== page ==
I went to the top for this guest post and asked the co-owner of Greenpark Mortgage for his thoughts on where rates may be headed and why for 2012. Below are his thoughts:
Given the drop in mortgage rates to historic lows over the past several months, consumers are wondering if now is the time to refinance or perhaps purchase a new home. Additionally, they are concerned about the lending process and credit guidelines.
Below are my thoughts on where rates may be heading and what to expect when applying for a loan.
We are in uncharted territory with mortgage interest rates. There is a likelihood rates might drop lower in the near-term as the Federal Government continues to buy mortgage backed securities, but buyers shouldn’t count on that and would be smart to refinance or buy now.
I believe there are three keys to the direction of the economy, real estate, and by extension, rates:
- Employment: If we see two consecutive months of non-farm payroll growth of more than 300,000 then rates will go up. The January report for growth of non- farm payroll was a positive 240,000. The February number will be released March 9th, 2012. This non-farm number is usually released on the first Friday of each calendar month, but some months there is not enough time to calculate accurate data and the report is pushed back. It reports on the previous month’s figures and there are revisions to prior months.
- Easy Money: In my opinion, the Fed’s actions have created a lot of pent up inflation pressure, and like a spring being wound, this pressure will be released quickly once the employment picture improves. Sovereign governments have also released trillions of dollars into the monetary systems worldwide and all of this money is sloshing around, waiting for a spark.
- Housing: There is currently a glut of housing. The glut is actually worse than the numbers might show because of shadow inventory. Banks have millions of properties they should have foreclosed on but haven’t because they don’t want to pay to manage and upkeep the properties. The way that banks deal with this “Shadow Inventory” could have a negative effect on home prices. If too much of this inventory is released too quickly, then there will be an oversupply of housing inventory. Over the last year, the marketing time to list, market and sell a home has improved. This is positive for housing.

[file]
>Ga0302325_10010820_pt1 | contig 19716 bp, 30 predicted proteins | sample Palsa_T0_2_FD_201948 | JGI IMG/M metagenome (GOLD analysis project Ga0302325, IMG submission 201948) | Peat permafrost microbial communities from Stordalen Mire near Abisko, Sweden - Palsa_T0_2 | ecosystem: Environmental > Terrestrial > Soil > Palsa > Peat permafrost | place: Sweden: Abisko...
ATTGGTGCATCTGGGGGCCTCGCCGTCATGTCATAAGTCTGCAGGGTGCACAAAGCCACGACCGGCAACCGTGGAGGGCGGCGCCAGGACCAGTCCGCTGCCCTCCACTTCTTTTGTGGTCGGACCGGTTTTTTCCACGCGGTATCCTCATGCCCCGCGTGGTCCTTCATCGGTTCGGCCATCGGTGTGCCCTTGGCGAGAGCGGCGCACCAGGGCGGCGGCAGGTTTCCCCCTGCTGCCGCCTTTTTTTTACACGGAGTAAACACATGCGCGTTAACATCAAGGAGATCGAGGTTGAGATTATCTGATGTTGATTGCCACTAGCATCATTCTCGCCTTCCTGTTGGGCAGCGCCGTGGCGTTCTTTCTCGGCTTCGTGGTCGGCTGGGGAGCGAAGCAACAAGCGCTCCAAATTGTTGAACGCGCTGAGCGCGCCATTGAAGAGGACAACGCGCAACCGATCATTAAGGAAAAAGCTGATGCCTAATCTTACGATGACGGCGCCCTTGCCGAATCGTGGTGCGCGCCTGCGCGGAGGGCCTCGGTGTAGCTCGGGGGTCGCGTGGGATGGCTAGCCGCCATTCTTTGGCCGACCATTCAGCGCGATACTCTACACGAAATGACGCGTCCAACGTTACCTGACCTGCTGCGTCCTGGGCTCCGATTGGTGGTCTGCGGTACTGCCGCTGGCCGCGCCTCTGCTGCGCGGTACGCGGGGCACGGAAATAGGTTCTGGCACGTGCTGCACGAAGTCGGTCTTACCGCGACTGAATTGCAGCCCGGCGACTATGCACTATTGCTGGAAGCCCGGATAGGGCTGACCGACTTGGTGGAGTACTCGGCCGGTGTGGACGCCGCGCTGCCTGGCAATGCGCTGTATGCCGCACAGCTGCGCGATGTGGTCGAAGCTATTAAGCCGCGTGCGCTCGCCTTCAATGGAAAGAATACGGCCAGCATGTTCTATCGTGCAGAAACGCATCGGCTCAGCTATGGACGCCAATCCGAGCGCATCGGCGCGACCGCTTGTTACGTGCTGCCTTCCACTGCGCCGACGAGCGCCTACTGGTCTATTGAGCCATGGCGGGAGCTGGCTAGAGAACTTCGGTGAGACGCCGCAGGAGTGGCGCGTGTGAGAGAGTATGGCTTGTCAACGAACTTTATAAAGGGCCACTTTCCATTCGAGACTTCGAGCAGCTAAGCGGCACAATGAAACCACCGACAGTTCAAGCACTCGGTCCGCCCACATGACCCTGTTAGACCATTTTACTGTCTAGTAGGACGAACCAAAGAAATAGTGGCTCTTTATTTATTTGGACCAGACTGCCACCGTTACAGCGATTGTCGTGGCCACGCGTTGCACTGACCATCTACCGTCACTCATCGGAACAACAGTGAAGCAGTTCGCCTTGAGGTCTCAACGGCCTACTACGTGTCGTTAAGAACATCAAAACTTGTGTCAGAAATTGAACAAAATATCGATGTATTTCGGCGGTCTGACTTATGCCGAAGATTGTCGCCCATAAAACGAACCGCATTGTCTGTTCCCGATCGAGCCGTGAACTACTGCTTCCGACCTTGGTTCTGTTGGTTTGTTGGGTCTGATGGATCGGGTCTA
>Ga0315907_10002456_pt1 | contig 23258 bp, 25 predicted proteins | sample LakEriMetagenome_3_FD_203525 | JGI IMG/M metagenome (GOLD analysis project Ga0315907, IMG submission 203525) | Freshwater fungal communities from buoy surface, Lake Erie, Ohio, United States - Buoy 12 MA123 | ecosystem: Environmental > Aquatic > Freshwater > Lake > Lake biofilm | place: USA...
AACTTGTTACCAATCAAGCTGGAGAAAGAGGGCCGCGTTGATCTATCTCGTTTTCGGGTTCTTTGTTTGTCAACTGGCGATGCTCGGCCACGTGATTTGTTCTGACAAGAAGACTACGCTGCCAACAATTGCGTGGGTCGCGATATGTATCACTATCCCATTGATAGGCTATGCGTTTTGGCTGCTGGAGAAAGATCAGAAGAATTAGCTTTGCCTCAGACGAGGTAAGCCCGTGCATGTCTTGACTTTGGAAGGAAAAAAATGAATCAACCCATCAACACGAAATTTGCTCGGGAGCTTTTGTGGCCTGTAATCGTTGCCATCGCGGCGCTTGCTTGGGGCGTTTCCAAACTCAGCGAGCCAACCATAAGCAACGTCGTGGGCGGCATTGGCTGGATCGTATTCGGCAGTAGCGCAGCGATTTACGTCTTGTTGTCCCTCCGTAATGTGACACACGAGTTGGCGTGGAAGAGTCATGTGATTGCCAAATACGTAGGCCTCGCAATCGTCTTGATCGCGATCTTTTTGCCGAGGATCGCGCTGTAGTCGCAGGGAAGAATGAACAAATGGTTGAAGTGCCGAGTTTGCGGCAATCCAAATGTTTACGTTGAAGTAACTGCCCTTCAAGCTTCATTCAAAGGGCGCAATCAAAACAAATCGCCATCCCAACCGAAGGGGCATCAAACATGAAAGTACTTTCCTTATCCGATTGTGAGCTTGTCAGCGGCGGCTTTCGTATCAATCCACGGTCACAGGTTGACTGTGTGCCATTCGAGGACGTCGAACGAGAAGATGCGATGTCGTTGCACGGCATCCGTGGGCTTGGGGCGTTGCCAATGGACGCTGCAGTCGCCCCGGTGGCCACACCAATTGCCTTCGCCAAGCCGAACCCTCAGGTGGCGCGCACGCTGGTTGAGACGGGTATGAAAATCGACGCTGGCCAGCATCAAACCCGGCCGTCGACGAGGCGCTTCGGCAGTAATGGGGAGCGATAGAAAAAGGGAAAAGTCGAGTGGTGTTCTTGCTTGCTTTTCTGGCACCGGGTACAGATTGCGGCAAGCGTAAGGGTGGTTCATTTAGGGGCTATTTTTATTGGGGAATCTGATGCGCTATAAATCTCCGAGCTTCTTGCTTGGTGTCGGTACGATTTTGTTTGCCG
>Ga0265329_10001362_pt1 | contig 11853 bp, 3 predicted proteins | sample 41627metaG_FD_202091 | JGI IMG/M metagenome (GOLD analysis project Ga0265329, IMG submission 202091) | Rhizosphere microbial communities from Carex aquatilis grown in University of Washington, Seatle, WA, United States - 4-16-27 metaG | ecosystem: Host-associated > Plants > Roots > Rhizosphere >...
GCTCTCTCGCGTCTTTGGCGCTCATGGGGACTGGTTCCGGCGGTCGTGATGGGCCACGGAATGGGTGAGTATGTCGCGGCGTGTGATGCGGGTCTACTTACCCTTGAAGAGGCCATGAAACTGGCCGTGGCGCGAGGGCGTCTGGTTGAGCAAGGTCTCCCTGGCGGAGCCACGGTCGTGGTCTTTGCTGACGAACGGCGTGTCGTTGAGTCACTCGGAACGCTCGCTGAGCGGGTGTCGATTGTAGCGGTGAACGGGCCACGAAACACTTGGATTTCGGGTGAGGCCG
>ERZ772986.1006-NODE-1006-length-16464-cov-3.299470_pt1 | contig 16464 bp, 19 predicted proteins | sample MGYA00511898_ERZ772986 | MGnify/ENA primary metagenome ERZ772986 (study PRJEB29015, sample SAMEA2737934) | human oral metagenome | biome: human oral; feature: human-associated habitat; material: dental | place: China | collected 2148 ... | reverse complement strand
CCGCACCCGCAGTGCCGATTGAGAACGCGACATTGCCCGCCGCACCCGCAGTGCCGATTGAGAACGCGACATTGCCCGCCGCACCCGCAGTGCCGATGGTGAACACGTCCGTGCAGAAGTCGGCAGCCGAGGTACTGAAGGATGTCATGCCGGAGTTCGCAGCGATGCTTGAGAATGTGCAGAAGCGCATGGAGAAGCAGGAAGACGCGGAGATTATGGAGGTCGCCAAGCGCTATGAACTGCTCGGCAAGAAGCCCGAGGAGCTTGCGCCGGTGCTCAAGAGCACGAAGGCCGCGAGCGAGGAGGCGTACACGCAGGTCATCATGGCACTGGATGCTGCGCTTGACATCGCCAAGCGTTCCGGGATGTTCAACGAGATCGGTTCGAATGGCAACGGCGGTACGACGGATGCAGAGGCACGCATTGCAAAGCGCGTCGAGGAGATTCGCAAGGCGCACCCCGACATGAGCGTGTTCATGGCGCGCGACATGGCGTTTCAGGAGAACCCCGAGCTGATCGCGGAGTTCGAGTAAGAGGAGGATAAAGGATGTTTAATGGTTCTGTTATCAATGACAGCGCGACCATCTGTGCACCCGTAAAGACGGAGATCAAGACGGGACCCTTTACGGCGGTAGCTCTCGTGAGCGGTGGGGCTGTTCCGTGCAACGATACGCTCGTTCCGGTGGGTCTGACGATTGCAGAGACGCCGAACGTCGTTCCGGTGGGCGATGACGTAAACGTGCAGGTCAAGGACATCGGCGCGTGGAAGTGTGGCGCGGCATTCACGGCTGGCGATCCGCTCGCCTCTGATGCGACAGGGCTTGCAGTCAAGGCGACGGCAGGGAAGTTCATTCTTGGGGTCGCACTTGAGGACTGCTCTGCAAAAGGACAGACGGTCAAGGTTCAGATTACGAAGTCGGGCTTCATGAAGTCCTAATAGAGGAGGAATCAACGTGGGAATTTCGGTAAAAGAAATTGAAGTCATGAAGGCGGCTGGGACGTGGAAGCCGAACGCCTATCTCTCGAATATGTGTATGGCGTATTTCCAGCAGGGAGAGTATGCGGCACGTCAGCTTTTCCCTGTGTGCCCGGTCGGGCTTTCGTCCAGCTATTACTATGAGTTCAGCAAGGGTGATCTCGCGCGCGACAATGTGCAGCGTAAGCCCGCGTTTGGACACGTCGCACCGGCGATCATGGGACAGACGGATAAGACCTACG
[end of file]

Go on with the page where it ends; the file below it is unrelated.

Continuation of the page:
Bottom line: I believe that in the near term rates will remain low or even drop a bit but longer-term, as the economy continues to improve, rates will go up, potentially dramatically.
Getting a Loan
I look at the mortgage qualification environment like a pendulum that swings from too lenient to too conservative based on recent trends regarding the delinquency of mortgage payments. This pendulum will swing from +10 to -10 where +10 signifies easy money and -10 signifies tight lending conditions. Seven years ago the pendulum was pointing towards +15. The pendulum had gone off the charts!! Banks were handing out money. Today, the number is at -4. I think the conditions are a bit too tight, but not far off from where they should be. Unlike the boom days, lenders are now carefully examining employment history, income, credit scores, past mortgage payments, and savings. They are also relying on credible appraisals to determine values.
To get a loan today, you have to show banks you can afford to pay the monthly payments. Be prepared to have the proper documentation.
MBS Market Improving
Getting more technical, all of this means the Mortgage Backed Securities market is improving, and that may be the hidden story of 2012. The industry must create quality loans and securities that will bring investors and sovereign governments back to invest in mortgage backed securities. Tighter control on underwriting means better mortgages with more predictable and lower rates of delinquencies and defaults. This is backed up by statistics, which show that the vintage of 2008 – 2012 loans have the highest quality seen in years. That means investors will eventually come in as buyers, replacing the US government and allowing for more growth in the secondary market. Will the pendulum ever get back to a 15 level where credit is too easy and abundant? We hope Never Again, because all that did was to create a huge bubble in real estate that nearly brought the world to its knees. It’s possible that underwriting might loosen a bit more as this process accelerates and the government exits the market.
Overall, I am cautiously optimistic about real estate as an asset class. I believe that an improving economy led by lower unemployment, low to moderately increasing mortgage rates, and the work-down of the real estate inventory glut will largely cancel each others’ effects, resulting in stable, if not slightly increasing real estate values.
I would like to thank Paul for offering his insights on the current rate market and where they may be headed. Now you can see why I work at Greenpark Mortgage. In addtion to world class local processing and underwriting, management and ownership have their pulse on the market and have been able to proactively adjust to the many changes that have been occuring in the industry for the past half-decade.
I would add that until Europe get it’s house in order, there will be rate repression as the flight to safety of US Treasuries and the MBS market will continue. If by some miracle, the European Central Bank and the 17 nation European Union can save Greece, Portugal, Italy, Spain and others, and the US economy continues to improve, we will see rates rise even more dramatically than Paul proposes.
Should you have any questions regarding the vast array of products that we offer, please contact me at firstname.lastname@example.org, or call me on my office or mobile at 781-726-6095 x157 or 508-254-2645 respectively.
As always, thank you for reading and I would welcome your thoughts and comments.